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Why You Shouldn’t Bother Having Brainstorming Meetings

The go-to method for problem solving is flawed and largely ineffective. Here’s why.

Why You Shouldn’t Bother Having Brainstorming Meetings
[Photo: Flickr user Paul Downey]

Brainstorming meetings have become the norm for inspiring creative solutions to business problems. But Kevin Ashton, author of How to Fly a Horse: The Secret History of Creation, Invention, and Discovery, says brainstorming meetings are a waste of time. In an excerpt of his book published on Medium, Ashton explains why we should do away with these meetings altogether.

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Brainstorming, explains Ashton, is a concept invented by an advertising executive in 1939 as a way to develop creative solutions to business problems. They were seen as a way to encourage teams to come up with original ideas. The open meeting format in which participants are encouraged to suggest ideas and build on suggestions mentioned by others refraining from any and all criticism was thought to be a fun way to broaden the group’s thinking about a particular problem. Corporations soon adopted brainstorming, and by the end of the 20th century, brainstorming became the go-to approach for problem solving across many types of organizations. But Ashton points out numerous studies that show that brainstorming in fact, is largely ineffective.

Brainstorming Doesn’t Result In More Ideas

Although one of the central tenets of brainstorming is that groups produce more ideas than individuals, one study conducted by scientists and advertising executives from 3M showed the opposite was true. Half of the participants were placed in groups of four while the other half worked alone. Those who worked alone generated 30% to 40% more ideas than those who worked in groups. Not only did individuals generate more ideas, but their ideas were of higher quality. Another study showed working as individuals was actually more productive. Those who were working in groups generated fewer and worse ideas because they were more likely to get fixated on one single idea.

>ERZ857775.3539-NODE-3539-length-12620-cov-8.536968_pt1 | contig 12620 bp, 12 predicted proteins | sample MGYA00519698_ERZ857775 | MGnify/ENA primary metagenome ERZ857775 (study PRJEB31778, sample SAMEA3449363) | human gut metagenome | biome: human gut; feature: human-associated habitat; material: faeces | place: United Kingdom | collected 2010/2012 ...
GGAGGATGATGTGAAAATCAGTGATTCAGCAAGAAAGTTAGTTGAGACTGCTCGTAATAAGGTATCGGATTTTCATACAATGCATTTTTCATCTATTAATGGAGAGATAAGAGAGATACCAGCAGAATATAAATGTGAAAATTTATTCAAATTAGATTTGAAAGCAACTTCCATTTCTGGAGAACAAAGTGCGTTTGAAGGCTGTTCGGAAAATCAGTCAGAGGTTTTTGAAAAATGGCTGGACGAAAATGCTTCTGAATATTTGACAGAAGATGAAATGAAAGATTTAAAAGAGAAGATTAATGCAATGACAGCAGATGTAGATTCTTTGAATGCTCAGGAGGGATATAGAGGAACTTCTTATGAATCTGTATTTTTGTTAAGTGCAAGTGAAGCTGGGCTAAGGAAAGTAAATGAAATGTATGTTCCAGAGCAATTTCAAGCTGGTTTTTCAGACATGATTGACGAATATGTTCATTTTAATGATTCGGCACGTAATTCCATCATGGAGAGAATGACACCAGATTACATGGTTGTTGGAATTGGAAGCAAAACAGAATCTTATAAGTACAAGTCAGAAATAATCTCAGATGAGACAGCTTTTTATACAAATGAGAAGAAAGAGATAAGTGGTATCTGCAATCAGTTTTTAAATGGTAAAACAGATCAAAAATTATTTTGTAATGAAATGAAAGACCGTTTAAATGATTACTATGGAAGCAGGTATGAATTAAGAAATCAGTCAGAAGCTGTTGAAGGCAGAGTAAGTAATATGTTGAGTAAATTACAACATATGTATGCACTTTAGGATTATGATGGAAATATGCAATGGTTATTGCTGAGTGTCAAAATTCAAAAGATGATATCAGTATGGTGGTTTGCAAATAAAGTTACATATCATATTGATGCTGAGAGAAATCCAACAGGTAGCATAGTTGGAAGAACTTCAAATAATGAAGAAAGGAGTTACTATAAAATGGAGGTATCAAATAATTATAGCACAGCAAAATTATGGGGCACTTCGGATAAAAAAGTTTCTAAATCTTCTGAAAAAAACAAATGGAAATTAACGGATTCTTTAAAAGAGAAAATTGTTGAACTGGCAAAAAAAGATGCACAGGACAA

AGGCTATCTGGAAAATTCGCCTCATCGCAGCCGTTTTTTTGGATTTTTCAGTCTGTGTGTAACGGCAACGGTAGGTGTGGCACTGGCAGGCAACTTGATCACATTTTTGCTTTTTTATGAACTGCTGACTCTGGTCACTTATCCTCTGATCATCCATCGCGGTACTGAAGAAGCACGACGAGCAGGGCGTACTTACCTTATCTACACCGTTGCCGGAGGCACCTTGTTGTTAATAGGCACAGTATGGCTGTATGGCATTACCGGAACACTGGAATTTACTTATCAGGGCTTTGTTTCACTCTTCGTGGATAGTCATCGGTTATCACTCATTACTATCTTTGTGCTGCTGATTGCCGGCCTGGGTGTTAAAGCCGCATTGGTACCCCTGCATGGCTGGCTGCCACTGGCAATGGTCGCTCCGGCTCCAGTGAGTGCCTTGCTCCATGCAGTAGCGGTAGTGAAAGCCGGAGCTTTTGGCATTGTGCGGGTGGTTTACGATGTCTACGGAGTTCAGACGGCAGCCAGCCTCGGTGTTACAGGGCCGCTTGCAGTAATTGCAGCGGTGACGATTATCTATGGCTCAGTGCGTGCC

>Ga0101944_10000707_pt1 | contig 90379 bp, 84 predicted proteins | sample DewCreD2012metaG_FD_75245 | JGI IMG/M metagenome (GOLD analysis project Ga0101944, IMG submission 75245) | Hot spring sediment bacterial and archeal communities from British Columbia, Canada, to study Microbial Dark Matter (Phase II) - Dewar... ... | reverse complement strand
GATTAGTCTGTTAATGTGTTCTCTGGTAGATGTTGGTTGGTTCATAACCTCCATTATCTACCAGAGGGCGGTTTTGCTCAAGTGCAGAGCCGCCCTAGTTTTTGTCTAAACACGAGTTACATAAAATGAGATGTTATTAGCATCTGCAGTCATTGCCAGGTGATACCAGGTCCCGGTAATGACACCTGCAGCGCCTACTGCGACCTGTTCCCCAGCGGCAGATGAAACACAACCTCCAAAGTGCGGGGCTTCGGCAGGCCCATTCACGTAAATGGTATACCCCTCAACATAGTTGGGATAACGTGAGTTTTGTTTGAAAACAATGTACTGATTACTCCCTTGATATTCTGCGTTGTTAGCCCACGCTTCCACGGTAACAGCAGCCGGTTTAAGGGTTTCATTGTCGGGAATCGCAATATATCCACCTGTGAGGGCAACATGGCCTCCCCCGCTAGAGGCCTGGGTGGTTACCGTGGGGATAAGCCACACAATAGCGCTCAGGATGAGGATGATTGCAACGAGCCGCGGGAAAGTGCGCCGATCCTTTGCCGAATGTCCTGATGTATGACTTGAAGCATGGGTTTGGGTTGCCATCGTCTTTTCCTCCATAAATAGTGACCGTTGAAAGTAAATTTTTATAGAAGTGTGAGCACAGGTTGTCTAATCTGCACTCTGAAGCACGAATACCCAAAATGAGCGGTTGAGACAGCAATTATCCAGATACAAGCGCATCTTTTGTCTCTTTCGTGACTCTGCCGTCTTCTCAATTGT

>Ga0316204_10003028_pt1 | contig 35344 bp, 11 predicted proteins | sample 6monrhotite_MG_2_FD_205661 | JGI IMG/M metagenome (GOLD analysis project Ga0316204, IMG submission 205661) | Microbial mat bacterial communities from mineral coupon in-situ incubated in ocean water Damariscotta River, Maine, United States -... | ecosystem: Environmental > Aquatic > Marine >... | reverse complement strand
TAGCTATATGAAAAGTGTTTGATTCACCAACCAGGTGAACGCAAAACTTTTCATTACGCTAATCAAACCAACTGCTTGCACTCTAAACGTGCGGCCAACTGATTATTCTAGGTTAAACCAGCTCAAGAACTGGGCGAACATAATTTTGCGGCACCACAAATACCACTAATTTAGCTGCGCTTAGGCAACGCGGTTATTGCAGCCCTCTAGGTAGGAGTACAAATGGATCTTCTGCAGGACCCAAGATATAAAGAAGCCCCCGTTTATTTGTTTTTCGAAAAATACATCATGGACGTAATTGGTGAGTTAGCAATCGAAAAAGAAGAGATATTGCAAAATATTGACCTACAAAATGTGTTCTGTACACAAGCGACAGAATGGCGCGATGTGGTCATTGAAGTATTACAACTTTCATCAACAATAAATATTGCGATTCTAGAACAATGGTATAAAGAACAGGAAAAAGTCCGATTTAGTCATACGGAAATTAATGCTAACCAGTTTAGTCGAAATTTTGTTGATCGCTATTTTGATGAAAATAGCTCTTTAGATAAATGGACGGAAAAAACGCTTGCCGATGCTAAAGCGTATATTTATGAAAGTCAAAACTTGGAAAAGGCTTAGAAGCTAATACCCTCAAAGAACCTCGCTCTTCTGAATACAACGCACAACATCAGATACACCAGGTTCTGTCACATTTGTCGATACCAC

Eliminating criticism, it turns out, results in worse ideas. Another pillar of brainstorming is that all ideas are good ideas. Ideas are thrown out onto the whiteboard without critique. This is supposed to make participants feel more liberated and therefore, more creative. But Ashton points to a study by researchers in Indiana who asked groups of students to think of brand names for three different products. Half of the groups were asked to withhold their criticism and the other half were told to criticize ideas as they were presented. Both groups produced the same amount of good ideas, but interestingly enough the group who didn’t put their criticism aside actually produced more ideas. Moreover, the study found that avoiding criticism only added more poor ideas to the list.

Effective, creative problem solving, Ashton argues, is therefore best done alone and evaluating ideas as they occur.

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About the author

Lisa Evans is a freelance writer from Toronto who covers topics related to mental and physical health. She strives to help readers make small changes to their daily habits that have a profound and lasting impact on their productivity and overall job satisfaction

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